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Rose L. Jourdain (1931-2010) came from a prominent African American family in Evanston, and she carried the civil-rights message of her father and grandfather beyond Evanston through her work as a reporter, editor and novelist. Her novel, “Those the Sun Has Love” (1978). is a veritable primer of African American history from the black men who fought for this new country before and during the Revolutionary War right through to modern times when a black congressman from Massachusetts runs for president.
And, yes, 30 years after her novel was published, Ms. Jourdain campaigned hard for Sen. Barack Obama’s presidential run.
“Those the Sun Has Love” is a saga of romance, war, politics, adventure and family with history folded in. It stretches over 200 years and seven generations of a free African American family, from 1773 in Surinam on the north coast of South America to the 1970s in the United States.
Rose Jourdain once described her novel as a fictional version of her own family’s history. And so it seems, because her family came as free men from South America in the 1700s. Her grandfather, Edwin B. Jourdain Sr. (1865-1938), grew up in Bedford, MA, in a mansion that had been a station on the underground railroad. His childhood friend was W.E.B. DuBois, and by 1900 when he had become a lawyer, that big house on Arnold Street was called “the New Bedford Annex for Boston Radicals” where activists debated how to improve the lot of black Americans and made plans to found the Niagara Movement, a forerunner of the NAACP. Her father, Edwin B. Jourdain, Jr. (1900-1986), was a Harvard graduate, a journalist, managing editor of the Chicago Defender, publisher, real estate investor and Evanston’s first black alderman, 1931-47.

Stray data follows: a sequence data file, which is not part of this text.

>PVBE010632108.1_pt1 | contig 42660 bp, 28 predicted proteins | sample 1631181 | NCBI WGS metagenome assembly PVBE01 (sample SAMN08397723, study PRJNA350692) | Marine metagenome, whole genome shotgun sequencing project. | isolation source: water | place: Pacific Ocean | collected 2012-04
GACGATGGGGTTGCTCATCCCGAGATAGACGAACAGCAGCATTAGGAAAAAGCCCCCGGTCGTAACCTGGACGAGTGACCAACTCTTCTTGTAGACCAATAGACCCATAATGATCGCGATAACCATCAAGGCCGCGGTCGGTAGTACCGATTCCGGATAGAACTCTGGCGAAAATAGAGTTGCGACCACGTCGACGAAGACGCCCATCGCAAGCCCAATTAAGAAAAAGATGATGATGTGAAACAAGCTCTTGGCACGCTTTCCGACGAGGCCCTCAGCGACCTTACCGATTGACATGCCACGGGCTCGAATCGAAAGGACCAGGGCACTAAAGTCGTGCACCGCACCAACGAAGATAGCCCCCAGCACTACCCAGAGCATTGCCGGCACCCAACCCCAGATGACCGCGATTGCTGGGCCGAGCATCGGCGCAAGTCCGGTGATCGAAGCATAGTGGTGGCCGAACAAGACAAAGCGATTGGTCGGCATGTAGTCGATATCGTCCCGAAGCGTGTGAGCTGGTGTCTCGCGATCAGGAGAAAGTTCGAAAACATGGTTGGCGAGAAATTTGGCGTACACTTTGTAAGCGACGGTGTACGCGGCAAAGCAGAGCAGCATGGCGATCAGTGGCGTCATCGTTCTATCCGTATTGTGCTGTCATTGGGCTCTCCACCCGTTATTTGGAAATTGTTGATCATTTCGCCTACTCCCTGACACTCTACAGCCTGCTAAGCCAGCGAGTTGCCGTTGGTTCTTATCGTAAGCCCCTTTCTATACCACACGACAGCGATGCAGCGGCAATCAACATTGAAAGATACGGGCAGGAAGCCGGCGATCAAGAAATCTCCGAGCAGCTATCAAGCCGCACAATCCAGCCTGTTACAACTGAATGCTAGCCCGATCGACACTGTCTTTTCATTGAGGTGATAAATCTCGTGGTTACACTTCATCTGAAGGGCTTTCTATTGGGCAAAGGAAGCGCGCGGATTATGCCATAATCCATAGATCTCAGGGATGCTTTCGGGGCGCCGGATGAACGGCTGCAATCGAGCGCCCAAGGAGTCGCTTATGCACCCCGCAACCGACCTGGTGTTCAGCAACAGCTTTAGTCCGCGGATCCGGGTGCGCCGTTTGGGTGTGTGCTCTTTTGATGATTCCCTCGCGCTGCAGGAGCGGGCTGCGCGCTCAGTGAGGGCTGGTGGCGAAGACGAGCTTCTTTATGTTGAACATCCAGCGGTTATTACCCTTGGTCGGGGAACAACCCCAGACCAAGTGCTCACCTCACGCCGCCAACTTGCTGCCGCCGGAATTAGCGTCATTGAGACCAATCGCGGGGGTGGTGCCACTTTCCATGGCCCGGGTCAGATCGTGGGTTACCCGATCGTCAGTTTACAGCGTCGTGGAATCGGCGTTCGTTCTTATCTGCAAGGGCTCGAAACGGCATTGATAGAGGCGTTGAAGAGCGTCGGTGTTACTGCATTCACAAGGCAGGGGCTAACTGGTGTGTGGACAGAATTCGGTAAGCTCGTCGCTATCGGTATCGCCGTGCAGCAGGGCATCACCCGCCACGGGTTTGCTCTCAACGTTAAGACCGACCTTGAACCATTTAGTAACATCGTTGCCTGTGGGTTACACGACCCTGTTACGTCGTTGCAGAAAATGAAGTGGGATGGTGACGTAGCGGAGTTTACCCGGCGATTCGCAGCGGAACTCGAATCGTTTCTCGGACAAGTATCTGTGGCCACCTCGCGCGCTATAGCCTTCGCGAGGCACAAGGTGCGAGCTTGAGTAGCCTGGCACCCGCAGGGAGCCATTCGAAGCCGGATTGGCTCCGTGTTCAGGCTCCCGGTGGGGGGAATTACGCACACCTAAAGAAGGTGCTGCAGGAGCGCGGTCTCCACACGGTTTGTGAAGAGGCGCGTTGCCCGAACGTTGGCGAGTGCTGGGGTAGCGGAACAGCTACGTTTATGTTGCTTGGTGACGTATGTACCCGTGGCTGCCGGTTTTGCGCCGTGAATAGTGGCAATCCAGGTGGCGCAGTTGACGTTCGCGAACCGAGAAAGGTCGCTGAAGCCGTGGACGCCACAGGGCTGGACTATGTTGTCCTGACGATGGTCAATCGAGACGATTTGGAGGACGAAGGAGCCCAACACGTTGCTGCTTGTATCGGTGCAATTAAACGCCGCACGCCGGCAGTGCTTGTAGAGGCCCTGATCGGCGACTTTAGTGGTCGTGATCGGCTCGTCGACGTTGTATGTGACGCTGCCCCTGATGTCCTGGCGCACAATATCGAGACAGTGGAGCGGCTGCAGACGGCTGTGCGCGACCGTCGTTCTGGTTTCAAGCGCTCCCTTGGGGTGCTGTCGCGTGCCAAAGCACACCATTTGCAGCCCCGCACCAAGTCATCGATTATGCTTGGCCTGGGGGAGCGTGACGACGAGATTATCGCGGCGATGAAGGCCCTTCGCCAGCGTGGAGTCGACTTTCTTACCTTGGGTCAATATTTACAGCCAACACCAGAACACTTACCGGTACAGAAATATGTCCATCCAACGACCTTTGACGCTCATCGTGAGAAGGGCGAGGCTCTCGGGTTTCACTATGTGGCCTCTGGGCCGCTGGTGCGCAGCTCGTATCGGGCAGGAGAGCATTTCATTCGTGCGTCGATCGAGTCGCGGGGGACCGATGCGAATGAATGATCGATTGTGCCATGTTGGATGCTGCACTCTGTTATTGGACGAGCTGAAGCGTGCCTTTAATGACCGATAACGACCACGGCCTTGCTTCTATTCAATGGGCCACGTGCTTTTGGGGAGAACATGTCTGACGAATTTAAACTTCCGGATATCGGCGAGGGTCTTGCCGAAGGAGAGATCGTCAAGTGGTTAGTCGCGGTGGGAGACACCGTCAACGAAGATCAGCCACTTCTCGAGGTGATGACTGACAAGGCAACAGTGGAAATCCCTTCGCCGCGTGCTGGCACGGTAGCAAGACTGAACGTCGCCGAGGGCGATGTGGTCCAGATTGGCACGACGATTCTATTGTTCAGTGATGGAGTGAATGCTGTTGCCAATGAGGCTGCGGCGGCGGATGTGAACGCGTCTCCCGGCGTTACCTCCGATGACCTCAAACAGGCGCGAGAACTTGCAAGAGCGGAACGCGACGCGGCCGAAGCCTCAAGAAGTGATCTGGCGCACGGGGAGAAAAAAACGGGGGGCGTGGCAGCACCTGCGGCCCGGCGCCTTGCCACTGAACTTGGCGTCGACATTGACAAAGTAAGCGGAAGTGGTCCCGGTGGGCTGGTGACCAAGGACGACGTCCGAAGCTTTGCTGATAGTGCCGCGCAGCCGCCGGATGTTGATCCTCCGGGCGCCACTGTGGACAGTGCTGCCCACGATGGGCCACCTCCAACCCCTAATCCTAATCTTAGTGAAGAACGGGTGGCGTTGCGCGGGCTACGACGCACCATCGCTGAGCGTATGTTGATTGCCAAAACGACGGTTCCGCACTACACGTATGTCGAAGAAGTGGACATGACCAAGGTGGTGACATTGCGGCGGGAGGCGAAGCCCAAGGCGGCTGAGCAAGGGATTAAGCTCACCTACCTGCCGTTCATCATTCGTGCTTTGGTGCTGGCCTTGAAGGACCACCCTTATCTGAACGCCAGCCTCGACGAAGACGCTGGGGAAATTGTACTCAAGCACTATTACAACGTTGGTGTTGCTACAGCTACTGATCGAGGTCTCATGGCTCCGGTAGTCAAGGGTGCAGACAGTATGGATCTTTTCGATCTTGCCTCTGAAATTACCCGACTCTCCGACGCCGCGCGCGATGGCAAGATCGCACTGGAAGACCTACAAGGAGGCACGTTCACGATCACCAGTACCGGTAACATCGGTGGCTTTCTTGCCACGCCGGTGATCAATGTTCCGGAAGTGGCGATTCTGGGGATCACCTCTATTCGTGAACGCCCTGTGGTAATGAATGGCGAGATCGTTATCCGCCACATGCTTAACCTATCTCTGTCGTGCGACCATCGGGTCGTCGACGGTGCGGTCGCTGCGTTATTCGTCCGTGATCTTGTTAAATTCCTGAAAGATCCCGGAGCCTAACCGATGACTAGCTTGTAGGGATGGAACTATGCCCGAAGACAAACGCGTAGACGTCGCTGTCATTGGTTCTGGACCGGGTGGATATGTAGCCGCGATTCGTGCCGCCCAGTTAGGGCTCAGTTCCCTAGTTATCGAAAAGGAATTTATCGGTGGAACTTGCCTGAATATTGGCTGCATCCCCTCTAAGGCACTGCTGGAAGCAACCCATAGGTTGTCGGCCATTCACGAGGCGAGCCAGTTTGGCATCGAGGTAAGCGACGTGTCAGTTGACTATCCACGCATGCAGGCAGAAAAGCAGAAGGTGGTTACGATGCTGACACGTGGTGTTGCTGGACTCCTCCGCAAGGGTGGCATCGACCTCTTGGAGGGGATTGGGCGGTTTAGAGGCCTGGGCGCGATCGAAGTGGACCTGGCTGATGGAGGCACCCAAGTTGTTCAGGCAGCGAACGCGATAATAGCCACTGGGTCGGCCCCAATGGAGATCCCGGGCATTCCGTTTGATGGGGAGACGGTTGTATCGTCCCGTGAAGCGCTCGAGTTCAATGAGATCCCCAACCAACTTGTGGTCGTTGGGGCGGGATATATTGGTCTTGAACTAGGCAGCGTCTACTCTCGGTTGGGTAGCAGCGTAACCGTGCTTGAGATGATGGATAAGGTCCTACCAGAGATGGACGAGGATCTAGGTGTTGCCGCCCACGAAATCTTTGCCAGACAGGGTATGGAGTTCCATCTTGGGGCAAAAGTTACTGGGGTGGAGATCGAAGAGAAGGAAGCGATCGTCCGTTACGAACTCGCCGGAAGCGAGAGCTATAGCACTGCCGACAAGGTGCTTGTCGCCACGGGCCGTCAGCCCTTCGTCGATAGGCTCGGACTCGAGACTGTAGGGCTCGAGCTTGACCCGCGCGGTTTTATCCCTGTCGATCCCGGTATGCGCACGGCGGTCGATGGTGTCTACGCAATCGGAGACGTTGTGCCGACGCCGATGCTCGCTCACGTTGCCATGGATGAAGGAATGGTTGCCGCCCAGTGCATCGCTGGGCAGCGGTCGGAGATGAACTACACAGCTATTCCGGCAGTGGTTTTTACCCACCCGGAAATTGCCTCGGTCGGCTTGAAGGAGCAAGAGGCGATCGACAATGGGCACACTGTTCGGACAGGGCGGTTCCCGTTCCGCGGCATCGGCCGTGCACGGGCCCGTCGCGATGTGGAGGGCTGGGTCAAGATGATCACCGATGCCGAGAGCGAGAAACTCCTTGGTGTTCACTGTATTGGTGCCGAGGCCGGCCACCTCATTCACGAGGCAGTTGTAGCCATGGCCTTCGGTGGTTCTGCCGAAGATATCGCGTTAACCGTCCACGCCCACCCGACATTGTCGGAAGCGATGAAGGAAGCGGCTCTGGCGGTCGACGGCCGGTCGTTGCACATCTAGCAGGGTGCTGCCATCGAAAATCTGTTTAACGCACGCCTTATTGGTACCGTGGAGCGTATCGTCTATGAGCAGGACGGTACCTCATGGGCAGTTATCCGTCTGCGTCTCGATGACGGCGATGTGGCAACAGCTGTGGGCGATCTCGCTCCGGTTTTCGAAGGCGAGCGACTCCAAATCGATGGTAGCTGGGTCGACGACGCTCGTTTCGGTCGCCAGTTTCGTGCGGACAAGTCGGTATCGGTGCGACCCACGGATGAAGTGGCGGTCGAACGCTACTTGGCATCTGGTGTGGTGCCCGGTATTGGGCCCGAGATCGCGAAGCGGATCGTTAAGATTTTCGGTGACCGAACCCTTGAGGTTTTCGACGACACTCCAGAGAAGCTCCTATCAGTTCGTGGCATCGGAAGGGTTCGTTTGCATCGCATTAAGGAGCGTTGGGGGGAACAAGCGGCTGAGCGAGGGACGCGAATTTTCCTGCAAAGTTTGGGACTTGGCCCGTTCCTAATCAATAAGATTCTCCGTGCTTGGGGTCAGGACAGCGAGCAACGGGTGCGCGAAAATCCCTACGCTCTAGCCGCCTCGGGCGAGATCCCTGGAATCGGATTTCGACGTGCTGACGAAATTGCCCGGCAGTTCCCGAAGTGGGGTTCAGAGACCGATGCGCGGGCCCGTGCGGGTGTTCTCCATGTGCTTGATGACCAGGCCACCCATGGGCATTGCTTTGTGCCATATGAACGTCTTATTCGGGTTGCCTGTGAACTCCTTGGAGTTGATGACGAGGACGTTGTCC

Ms. Jourdain grew up in Evanston at 2032 Darrow, went to Haven Elementary and Middle School and was a 1948 graduation of Evanston Township High School. After a year at the University of Illinois, she transferred to Lake Forest College, graduating in 1953.
After college, she quickly established herself as a journalist in Chicago, writing for Ebony and Jet. Soon she was on her way to New York City to work for Time-Life as co-author and editor of “The Epic of Man.” She then became a community organizer in Harlem for the Department of Commerce and later in Manhattan for the Black Economic Union. That time in New York she often recalled as the best, most stimulating years of her life.
In the 1970s she was divorced and returned to Evanston to raise her daughter, Jacqueline. She found work at Scott Foresman Publishing as a textbook editor and writer and carpooled to work with two younger Evanstonians who would become lifelong friends, Dorothy Williams and Carlis Sutton. During this time in Evanston, she was also active in Jack and Jill of America mothers’ group, worked as a substitute teacher at Haven and ETHS and wrote the bulk of her 1978 novel.